Guide To Getting Started In Road Cycling

If you are brand new to road biking this guide is based on my own experiences, when I started out a few years ago biking up a steep learning curve.

Why start road biking?

Well for me it was simple; a friend and I had a few drinks in our late twenties and he proposed a mammoth 7 day cycle ride from Chamonix to Barcelona for charity. Of course with a few beers already consumed it was easy to say yes without really thinking about what I have committed to. Surely enough a few days later the enormity of what I had done hit me, which was a good thing. In a positive light I would be helping raise money for a charity, getting fitter (reduction of beer belly) and completing a personal challenge. So I had three reasons to start road biking, but I wasn’t sure if I was going to like it or continue it after the challenge ride was over.

Are you a MAMIL (Middle Aged Men In Lycra)? Some are touting it as the new mid-life crisis… I think people in this recession have just become more aware of a lot of things and high on peoples agenda are health/fitness, green alternatives and community. Cycling fits into all these categories and that why I think many are getting into it. Triathlons have seen a increase in entrants over the past few years for those who really want to change of gear in regards to fitness.

The cycle to work scheme has encouraged many new riders to the sport as the discount for buying a bike is significant, however you still are likely to turn up at work sweaty, so shower facilities are a must, imagine those who sit next to you. Fuel prices are ever increasing so if you live near to work cycling on some days can save you money and keep you fit at the same time, sunny days permitting.

Where do I start choosing a road bike?

This is the most frequently asked question that anyone getting into this sport asks. Every cycling forum has a thread dedicated to it here, here and here as examples. There is no right or wrong way to answer this, so I am going to tell you what I did and how I came to my conclusions.

Ultimately I had a budget in mind, no more than £1000. I wasn’t even sure at that time whether I wanted to ride after the event, so I didn’t want to commit a large budget to the bike. However I didn’t want something crap, as I was going to ride up and down the Col du Madeline and the Alp D’Huez in the French Alps on day 1 and 2 of the ride. After spending time on the forums it was clear to me that there were some popular bikes in that price range and so based on personal choice I wittled it down to three brands I was interested in Trek, Focus and Specialized. These three brands had the greatest number of positive reviews, which gave me confidence in them. I also asked a few people I knew which concreted my thoughts. At first I wanted to buy the bike from the bike shop, but I was buying at the wrong time of the year and all the last years bikes were sold out, so sale bikes were far and few between. I didn’t want to pay the full price, so I decided to start looking at second hand bikes. I know this isn’t everyones cup of tea, but committing £1000 and extras to a sport I had only just started seemed a little crazy. In the end I was looking at the Specialized Allez Elite and the Trek 1.7 as they were popular and had more choice online unlike the Focus. I went to see a few bikes, but I found a brand new Trek 1.7 that had about 1 hours riding on it for half its price, it was a no brainer.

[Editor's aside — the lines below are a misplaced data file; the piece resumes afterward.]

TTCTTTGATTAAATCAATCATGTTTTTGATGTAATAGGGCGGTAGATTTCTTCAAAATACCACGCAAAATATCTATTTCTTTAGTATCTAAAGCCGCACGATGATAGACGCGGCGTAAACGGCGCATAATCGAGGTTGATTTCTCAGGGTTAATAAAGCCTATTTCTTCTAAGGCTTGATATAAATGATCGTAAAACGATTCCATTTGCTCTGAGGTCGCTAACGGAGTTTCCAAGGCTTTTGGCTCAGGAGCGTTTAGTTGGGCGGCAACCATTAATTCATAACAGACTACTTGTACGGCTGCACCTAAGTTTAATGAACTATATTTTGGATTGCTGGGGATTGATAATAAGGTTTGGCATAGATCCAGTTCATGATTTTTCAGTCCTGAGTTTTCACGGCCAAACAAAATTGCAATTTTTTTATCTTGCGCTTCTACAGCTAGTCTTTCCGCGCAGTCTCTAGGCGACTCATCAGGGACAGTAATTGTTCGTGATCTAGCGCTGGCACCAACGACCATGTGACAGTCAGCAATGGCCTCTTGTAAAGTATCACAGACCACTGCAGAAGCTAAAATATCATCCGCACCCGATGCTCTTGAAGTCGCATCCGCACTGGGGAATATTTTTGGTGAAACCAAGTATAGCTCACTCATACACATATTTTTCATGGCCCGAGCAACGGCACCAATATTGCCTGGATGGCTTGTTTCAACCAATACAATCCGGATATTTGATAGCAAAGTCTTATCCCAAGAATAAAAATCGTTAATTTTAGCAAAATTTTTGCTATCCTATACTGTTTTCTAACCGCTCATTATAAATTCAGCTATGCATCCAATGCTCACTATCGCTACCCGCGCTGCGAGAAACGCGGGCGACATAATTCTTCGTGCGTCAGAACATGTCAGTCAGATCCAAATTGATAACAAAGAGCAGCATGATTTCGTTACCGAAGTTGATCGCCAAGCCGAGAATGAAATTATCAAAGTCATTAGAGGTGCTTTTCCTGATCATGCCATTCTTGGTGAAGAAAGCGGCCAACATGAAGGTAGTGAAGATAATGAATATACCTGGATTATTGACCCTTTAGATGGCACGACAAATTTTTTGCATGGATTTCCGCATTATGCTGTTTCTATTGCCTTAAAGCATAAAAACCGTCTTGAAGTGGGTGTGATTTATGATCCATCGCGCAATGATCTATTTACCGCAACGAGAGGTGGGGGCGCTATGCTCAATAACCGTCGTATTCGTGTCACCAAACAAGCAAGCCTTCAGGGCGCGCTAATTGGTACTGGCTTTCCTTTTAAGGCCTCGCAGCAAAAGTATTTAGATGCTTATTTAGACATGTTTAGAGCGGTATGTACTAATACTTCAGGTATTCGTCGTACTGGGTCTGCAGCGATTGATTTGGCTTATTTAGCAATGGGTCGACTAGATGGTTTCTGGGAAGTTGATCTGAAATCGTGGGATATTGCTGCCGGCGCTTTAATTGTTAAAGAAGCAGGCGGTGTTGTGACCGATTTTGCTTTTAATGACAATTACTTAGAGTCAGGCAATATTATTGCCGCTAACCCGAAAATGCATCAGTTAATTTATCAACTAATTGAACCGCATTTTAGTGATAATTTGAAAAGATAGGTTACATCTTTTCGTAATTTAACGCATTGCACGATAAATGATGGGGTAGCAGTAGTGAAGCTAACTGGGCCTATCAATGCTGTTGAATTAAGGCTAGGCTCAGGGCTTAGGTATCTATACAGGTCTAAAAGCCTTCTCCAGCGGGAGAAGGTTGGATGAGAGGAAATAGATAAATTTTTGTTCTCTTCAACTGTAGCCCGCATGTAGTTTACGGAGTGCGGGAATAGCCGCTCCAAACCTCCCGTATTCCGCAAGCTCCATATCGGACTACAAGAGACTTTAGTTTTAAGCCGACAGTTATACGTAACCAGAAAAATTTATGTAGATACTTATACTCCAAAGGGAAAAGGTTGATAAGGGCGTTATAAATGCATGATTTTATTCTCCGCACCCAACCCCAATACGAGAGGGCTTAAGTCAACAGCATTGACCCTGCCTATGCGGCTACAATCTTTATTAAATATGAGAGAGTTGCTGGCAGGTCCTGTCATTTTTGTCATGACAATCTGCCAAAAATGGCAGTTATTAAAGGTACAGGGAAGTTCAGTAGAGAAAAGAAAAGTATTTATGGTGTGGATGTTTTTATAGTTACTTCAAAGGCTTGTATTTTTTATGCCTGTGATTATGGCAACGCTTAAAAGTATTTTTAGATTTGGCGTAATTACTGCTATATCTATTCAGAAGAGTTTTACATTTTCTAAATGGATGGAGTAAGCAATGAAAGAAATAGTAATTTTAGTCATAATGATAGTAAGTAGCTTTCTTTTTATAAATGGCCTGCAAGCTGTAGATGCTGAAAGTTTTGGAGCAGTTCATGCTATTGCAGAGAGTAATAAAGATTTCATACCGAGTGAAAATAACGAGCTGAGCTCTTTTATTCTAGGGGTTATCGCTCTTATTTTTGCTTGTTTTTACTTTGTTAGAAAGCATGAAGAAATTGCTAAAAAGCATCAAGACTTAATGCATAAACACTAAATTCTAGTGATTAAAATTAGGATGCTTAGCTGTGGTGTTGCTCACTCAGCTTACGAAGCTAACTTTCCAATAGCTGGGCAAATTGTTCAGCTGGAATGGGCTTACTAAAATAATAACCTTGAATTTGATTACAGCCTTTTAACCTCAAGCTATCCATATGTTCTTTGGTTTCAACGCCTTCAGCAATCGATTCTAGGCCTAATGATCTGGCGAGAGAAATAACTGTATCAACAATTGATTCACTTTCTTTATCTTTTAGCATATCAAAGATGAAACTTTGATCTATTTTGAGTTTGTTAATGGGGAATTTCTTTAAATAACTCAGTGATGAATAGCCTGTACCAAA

I still ride this bike today, I have broken 2 spokes, changed both tyres due to wear and had numerous blow outs. I recently bought a turbo trainer for the winter and when using it can see there is quite a lot of flex in the bottom bracket, so when I do buy another frame/bike, I will look for a much stiffer frame to increase efficiency, but its perfectly fine for now.

Note: The first thing I noticed about riding a road bike is the lack of comfort. The saddle is thin with little padding, the shorts have some padding but it only take 1 hour in the saddle (when you first start) before your rear starts aching. The riding position can hurt your arms, back and legs get tired. THIS IS ALL NORMAL. You just have to suck it up and get through it, even after a few short weeks of riding a few times a week, you will notice that these things start to become insignificant, that riding is a pleasure and you can ride further. Remember to get the road bike fitted to your needs as this will help make you more efficient and result in less pain.